The phrase that hung above my head as I watched Burke dissect the National Assembly was “consequences unintended, unforeseen but not unforeseeable.” No doubt I will return to his work in the future, but other exponents of the matured values upon which Burke expounded, like Russell Kirk, Max Weber, Leo Strauss, and Irving Babbit, now call for my attention.
A final note: I find it fascinating that Burke, who stands at the center of the Anglo-American conservative pantheon, sounds less like a right-wing icon than he does a moderate conservative, and someone who might well be dubbed a RINO.
I remember at a very young age rushing home from school with the Scholastic* mail-order catalog, and later riding my bicycle into Westwood to browse the shelves of B. Dalton or A Change of Hobbit.†
Drawing my inspiration from meeting Louis L’ Amour and having his wife Kathy give me a guided tour through Louis’ 7,000 volume library‡ when I was eleven, I have built a collection of something over 4,000 books. I built it one book at a time, starting in elementary school through my adulthood (even during my two decades living in China), and continue to build it today (in fact, a volume of Ross MacDonald novels has just landed on my Welcome mat from Library of America.)
To some, that’s a massive collection, the symptom of a compulsive acquirer, and to others it is a demonstration that I am a literary dilettante. (“A mere four thousand? Feh! Piker!”) They’re both right. Bookwise, I have been both an obsessive-compulsive and a glorified dabbler. My collection pales next to those of people like Umberto Eco, and my sole guiding principles in acquiring the books has been to buy books as long as I could afford them, and to buy whatever looked interesting at the time.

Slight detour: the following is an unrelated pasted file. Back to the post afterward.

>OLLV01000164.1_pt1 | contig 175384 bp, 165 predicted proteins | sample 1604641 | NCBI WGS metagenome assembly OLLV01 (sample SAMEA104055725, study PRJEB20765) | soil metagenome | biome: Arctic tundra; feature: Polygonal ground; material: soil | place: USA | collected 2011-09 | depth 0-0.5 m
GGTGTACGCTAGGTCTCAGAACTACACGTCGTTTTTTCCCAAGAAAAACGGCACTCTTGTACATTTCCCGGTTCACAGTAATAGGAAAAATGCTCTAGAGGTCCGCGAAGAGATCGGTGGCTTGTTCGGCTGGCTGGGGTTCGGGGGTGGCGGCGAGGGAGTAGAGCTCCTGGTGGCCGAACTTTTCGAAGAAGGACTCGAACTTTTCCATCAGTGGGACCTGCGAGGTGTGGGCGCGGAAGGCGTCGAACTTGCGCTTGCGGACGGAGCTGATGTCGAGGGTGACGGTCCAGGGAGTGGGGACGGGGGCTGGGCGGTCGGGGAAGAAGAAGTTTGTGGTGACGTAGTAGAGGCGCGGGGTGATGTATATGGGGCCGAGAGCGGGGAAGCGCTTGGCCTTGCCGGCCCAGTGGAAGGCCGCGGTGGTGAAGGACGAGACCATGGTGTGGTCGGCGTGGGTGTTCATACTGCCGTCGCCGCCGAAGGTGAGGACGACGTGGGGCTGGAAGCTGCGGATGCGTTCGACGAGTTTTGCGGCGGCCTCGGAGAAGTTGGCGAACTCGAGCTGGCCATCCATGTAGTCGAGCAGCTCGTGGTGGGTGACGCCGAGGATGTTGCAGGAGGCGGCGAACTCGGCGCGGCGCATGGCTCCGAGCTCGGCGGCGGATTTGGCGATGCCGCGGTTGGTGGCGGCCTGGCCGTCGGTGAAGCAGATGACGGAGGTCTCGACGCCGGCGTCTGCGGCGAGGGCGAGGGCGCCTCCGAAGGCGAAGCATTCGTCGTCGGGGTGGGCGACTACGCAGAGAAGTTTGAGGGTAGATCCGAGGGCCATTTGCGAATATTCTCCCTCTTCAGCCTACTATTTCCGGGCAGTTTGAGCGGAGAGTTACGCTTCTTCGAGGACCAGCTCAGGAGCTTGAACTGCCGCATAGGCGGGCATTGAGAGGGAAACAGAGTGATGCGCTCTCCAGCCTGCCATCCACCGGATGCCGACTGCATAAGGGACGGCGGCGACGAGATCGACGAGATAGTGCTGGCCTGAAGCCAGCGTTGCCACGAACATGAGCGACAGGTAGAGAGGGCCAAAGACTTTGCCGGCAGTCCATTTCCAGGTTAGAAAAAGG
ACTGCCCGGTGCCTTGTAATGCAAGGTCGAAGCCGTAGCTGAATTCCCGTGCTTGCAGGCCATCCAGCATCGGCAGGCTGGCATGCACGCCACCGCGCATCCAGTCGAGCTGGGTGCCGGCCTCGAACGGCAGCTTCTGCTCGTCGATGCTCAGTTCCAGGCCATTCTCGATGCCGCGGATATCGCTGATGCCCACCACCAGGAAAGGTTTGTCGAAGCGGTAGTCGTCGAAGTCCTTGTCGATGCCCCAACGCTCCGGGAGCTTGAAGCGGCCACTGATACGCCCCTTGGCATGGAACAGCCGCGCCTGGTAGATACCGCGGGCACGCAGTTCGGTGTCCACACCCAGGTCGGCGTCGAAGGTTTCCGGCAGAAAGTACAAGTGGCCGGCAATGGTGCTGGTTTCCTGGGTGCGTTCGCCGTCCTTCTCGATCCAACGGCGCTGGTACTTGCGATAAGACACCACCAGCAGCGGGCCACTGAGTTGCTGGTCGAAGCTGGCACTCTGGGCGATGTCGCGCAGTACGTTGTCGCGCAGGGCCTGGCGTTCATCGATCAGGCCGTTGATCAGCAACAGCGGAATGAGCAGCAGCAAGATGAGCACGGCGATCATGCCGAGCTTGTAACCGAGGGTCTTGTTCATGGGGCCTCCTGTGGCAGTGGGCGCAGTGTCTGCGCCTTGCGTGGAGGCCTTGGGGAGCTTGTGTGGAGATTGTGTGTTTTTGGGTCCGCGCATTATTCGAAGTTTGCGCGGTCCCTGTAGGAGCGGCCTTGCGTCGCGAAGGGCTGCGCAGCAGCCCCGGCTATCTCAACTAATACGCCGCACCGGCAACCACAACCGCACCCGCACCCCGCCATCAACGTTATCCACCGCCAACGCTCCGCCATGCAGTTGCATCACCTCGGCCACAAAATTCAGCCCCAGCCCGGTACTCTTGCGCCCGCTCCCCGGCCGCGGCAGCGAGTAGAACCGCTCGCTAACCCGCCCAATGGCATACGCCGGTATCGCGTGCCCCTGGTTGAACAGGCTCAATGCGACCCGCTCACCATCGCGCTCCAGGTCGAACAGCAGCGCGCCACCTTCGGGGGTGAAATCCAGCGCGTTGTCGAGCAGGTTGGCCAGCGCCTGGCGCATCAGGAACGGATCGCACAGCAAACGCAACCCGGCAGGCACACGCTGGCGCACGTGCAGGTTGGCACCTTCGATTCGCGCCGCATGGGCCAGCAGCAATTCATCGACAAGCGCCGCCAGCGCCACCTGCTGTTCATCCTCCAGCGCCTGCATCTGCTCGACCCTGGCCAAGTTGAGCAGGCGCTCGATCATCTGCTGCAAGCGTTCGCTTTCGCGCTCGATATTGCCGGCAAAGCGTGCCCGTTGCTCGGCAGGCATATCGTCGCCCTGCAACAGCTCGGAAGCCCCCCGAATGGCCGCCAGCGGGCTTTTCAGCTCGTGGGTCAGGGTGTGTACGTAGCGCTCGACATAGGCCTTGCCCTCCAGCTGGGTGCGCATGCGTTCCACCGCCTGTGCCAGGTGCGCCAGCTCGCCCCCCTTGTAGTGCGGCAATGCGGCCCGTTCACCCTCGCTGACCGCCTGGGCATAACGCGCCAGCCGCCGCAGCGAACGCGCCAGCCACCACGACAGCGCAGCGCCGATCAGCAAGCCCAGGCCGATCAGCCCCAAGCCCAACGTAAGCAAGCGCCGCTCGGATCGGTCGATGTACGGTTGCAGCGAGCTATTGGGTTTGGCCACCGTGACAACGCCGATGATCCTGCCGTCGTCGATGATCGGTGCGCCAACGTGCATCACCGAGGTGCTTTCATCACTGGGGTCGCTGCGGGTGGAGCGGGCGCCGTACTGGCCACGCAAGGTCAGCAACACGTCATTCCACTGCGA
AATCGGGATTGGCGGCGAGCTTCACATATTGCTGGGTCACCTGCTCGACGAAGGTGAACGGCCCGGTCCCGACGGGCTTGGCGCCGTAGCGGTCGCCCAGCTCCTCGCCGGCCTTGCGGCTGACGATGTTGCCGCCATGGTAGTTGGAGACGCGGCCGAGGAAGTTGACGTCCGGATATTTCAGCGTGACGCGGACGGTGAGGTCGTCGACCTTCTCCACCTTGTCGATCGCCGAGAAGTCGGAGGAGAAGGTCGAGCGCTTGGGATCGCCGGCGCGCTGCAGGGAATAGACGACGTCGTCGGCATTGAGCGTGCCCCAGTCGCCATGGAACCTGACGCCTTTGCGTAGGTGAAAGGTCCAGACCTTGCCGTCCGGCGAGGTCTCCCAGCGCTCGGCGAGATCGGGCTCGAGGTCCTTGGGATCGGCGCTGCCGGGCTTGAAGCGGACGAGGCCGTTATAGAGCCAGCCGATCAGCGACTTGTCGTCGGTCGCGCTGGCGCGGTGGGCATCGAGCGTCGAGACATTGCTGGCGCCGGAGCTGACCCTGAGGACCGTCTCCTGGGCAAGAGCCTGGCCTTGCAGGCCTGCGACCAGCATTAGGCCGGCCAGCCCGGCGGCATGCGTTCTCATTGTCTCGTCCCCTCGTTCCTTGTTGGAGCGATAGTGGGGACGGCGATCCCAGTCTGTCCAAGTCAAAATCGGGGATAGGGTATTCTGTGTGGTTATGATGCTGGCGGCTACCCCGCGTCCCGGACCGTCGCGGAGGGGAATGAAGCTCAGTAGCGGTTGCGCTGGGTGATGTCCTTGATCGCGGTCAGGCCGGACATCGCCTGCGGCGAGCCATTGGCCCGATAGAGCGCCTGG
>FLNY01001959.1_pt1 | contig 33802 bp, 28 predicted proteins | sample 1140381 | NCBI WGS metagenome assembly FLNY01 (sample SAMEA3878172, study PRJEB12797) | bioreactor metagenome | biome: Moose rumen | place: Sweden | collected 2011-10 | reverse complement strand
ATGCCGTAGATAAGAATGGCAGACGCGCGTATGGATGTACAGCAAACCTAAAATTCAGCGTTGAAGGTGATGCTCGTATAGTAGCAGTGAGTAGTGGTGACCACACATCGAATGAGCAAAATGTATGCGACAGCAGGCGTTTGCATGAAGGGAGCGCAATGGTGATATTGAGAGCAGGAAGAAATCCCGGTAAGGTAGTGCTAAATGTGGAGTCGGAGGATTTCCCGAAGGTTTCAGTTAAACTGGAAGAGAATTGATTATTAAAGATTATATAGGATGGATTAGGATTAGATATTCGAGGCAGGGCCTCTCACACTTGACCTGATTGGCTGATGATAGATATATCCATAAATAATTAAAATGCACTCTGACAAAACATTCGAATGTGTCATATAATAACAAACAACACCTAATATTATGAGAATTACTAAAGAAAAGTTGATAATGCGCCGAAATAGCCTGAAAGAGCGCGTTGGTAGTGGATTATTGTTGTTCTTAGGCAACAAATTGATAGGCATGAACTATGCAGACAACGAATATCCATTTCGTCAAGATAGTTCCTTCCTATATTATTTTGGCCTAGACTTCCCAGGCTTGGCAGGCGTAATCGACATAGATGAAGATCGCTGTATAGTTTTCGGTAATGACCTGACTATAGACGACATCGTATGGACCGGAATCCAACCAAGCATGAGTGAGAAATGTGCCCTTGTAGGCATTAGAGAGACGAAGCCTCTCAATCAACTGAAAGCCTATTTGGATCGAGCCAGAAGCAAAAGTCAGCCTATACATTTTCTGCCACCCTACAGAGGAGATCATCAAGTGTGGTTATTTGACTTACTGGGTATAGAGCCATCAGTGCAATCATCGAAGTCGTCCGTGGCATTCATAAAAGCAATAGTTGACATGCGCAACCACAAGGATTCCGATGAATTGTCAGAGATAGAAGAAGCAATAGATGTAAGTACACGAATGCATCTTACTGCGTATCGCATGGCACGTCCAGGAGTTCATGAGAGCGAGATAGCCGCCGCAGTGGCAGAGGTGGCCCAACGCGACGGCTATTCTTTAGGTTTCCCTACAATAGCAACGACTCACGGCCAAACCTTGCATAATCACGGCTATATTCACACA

But time is the ultimate scarce commodity, and when you subtract the hours taken by work, sleep, family, friends, camping, boating, and all of the other things that are important in life, you are suddenly overwhelmed by the tiny corners into which a reader must shoehorn all of the world’s books. So the first step in deciding what to read is figuring out how much you CAN read.
Here is how I figured it for me:
I am 53. Looking at an actuarial table, I have about 20 good reading years left (I’m hoping for 30 or 40, but if I go with 20 and I wind up with more, I can add more books later.)
Based on my current reading habits, I can comfortably commit to a minimum of 1 hour a day reading.
My current plan is to spend the next three years shifting from a 63 hour workweek to a 20 hour workweek, opening up at least an hour a day (on average to reading).